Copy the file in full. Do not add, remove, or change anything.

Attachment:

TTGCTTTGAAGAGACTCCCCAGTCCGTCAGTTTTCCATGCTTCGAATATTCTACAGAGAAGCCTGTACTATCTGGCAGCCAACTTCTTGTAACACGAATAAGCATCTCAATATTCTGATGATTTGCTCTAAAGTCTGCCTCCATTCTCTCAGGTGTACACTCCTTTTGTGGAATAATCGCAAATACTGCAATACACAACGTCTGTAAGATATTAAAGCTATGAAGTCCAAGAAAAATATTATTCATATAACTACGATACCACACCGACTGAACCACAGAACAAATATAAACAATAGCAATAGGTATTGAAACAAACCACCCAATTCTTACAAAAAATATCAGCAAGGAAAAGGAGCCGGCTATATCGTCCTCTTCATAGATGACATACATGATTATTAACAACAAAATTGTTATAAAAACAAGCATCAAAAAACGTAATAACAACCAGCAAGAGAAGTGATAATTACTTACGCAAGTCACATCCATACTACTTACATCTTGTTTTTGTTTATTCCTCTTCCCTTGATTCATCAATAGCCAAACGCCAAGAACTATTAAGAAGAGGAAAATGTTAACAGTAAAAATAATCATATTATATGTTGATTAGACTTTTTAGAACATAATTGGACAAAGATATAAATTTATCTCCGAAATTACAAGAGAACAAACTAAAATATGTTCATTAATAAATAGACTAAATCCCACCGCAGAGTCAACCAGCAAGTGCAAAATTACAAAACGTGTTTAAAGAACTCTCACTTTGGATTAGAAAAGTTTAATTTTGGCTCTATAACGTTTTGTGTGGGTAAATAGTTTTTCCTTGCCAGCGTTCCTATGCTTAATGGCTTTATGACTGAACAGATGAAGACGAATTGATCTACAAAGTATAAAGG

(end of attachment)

TTGCTTTGAAGAGACTCCCCAGTCCGTCAGTTTTCCATGCTTCGAATATTCTACAGAGAAGCCTGTACTATCTGGCAGCCAACTTCTTGTAACACGAATAAGCATCTCAATATTCTGATGATTTGCTCTAAAGTCTGCCTCCATTCTCTCAGGTGTACACTCCTTTTGTGGAATAATCGCAAATACTGCAATACACAACGTCTGTAAGATATTAAAGCTATGAAGTCCAAGAAAAATATTATTCATATAACTACGATACCACACCGACTGAACCACAGAACAAATATAAACAATAGCAATAGGTATTGAAACAAACCACCCAATTCTTACAAAAAATATCAGCAAGGAAAAGGAGCCGGCTATATCGTCCTCTTCATAGATGACATACATGATTATTAACAACAAAATTGTTATAAAAACAAGCATCAAAAAACGTAATAACAACCAGCAAGAGAAGTGATAATTACTTACGCAAGTCACATCCATACTACTTACATCTTGTTTTTGTTTATTCCTCTTCCCTTGATTCATCAATAGCCAAACGCCAAGAACTATTAAGAAGAGGAAAATGTTAACAGTAAAAATAATCATATTATATGTTGATTAGACTTTTTAGAACATAATTGGACAAAGATATAAATTTATCTCCGAAATTACAAGAGAACAAACTAAAATATGTTCATTAATAAATAGACTAAATCCCACCGCAGAGTCAACCAGCAAGTGCAAAATTACAAAACGTGTTTAAAGAACTCTCACTTTGGATTAGAAAAGTTTAATTTTGGCTCTATAACGTTTTGTGTGGGTAAATAGTTTTTCCTTGCCAGCGTTCCTATGCTTAATGGCTTTATGACTGAACAGATGAAGACGAATTGATCTACAAAGTATAAAGG